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Lesson 2: Context, Context, Context

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Have you ever walked out to get an ice-cream cone with little but flip-flops, shorts and a t-shirt when it was -15˚F and sunny outside? Few would. It is so obviously unwise. You get feedback on that the minute you set foot outside the door.
Yet time and again, NGO representatives are surprised by the chill of many a diplomatic response. Largely, that is due to a major differential of perspectives and understanding between the NGO rep. and the diplomat. At least as different as that between a 70˚F indoor temperature and the -15˚F outside?

Since NGOs are the ones seeking to engage diplomats, it is up to the NGOs to do the necessary work up front to adapt to the diplomatic mindset and “world” or priorities and concerns.

Understanding that they have clearly been mandated to serve the best interests of their nation, that they have clear priorities and responsibilities, and that in general, NGOs are not very high up their priority list, helps NGO reps and teams adjust their strategies and approach.

But how many NGO-representatives think of these things as they are preparing their letters, faxes, brochures, pitches and speeches? Are NGOs positioning themselves to help alleviate the burdens of the diplomats or are they approaching the diplomatic community to “get” something—recognition, support, approval, a picture— and so in fact being a burden and therefore creating an enormous gap and “temperature differential” between them?

More About Context

Today, context awareness is one of the drivers in computer science and there are extensive efforts to help our hand-helds and mobile gadgets be as context-aware as possible. Mathematically the “logic of contexts”* is utilized in the development of algorithms for computing—all part of the endeavor to both simplify and enrich interaction in the computing environment to match that of typical human interaction.

Because context awareness is so natural for humans in familiar environments, we often fail to take adequate note of its role as we step into new ones. In this lesson we are underscore the importance of context and encourage discovery of, and learning about the unique and complex UN environment. What mathematical formulas associated with the logic of context highlight, is that contexts are to be treated as formal objects, as realities distinct from others. And this is no less true for all the seemingly invisible components of the UN context.

What this means for us as we go to the United Nations and plan to engage people and organizations there in an effort to bring about change, is that we need to factor in all those un-obvious components of the UN context along with the physical environment, the nature and positions of the persons we interact with, our goals and objectives, our resources and capacities. But what are they? How can we learn about them? What are those “invisibles” the diplomats are immersed almost 24/7?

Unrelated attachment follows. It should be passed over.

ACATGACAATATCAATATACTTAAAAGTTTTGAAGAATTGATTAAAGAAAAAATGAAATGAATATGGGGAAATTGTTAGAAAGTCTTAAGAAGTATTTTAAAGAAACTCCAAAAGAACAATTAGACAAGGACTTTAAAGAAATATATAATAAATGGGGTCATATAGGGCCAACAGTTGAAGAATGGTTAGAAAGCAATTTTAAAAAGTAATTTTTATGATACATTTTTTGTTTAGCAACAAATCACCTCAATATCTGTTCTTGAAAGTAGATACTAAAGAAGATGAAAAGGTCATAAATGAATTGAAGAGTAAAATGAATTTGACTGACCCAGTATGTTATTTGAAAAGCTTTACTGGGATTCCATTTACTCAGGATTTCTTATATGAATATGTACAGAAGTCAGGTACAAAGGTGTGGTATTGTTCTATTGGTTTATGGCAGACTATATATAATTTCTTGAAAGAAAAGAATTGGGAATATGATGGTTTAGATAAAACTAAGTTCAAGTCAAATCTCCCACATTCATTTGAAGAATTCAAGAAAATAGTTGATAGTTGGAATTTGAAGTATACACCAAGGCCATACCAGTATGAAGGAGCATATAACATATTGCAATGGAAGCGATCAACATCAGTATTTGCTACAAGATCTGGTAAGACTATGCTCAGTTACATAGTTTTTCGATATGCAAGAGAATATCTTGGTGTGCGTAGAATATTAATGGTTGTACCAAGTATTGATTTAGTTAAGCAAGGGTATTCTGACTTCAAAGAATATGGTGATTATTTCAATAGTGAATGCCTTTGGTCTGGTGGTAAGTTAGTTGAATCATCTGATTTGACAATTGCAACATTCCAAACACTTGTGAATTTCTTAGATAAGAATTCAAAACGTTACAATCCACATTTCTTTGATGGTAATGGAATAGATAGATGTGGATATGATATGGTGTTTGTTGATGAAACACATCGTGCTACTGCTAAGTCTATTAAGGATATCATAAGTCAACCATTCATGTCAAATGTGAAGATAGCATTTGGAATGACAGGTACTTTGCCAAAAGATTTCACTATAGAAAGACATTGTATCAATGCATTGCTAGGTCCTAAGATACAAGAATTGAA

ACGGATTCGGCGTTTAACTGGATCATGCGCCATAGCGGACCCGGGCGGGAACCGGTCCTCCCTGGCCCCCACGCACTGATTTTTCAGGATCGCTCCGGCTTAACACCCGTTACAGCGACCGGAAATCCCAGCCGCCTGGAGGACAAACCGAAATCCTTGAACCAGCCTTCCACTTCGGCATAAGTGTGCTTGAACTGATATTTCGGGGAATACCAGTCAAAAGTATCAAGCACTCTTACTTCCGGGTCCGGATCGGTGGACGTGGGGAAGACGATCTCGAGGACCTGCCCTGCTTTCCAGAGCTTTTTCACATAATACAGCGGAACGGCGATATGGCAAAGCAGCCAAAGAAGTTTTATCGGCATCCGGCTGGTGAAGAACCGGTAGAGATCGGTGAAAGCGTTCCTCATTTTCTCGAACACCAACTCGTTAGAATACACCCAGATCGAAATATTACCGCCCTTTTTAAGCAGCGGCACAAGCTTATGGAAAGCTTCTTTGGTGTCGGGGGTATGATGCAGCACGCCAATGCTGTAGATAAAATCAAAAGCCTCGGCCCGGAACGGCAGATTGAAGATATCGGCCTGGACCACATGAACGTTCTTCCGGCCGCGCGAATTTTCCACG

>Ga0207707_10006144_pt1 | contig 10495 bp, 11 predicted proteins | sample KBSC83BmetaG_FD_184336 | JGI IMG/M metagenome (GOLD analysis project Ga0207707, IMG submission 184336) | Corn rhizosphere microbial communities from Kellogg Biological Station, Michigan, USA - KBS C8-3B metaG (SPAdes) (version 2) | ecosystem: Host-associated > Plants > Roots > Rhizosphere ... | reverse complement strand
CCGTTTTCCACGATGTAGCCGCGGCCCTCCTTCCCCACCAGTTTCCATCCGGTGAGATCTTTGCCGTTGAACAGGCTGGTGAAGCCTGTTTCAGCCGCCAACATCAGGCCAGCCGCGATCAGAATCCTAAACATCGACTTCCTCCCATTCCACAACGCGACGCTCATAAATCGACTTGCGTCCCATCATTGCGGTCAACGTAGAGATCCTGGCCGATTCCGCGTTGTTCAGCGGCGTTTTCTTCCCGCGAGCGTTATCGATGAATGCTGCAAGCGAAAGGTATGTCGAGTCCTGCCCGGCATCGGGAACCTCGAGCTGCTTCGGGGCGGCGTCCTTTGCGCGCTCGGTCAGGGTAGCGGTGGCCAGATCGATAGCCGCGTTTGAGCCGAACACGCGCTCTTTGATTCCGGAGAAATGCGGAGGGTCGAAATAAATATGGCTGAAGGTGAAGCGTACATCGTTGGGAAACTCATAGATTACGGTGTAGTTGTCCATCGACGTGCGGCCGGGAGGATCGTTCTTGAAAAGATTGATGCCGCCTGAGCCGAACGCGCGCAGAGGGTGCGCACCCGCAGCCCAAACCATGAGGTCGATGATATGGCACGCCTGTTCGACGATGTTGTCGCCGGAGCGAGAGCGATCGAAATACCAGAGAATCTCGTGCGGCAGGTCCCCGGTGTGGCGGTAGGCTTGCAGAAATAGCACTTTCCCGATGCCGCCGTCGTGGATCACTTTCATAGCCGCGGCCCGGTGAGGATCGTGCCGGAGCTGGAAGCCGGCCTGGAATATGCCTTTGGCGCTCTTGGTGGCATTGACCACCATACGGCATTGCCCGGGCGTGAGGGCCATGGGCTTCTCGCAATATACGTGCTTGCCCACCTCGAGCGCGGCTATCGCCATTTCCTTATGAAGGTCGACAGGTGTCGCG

Context at the UN has historic, demographic and network components in addition to the set of roles and relations of each individual.

So if NGOs go to the United Nations, armed only with their agenda, goals and objectives without awareness of or regard to the substantive realities (context) of those they are seeking to influence, their efforts and investment will fall far short of their desired goal. Even golfers take into account the winds, the declination of the green, the length of the turf and more when shooting for the hole. Without this same attention and awareness of context, no matter how noble and sacrificial an individual or their organization may be, disregarding “what’s going on in the head, body and heart of their UN prospect” will undermine the possibility of accomplishing the changes sought at the UN, and so, in humanity writ large.**

Paying Attention to Anothers’ Context is to Contribute to A Reality Larger Than Our Own

Some would say that such striving for larger, inclusive thinking is what is needed to “lead.” At least being aware of our environment both visible and invisible is a first step to determining effective and strategic actions that can bring about change. And change for the greater good is, after all the reason for NGOs to be active at the UN.


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Additional Reading & References

Ammerman, Nancy T. Studying Congregations: A New Handbook. Nashville: Abingdon Press, 1998. Print.
Audinet, Jacques. The Human Face of Globalization: From Multicultural to Mestizaje. Lanham: Rowman & Littlefield Publishers, 2004. Print.
* Buvac, Sasa and Mason, Ian A.The Propositional Logic of Context, 1993 Internet resource.
** Judd Smith, Karen “The UN: Humanity Writ Large“, The UN at 60: Challenge and Change. Washington, D.C: Interreligious and International Federation for World Peace, 2005. Print.

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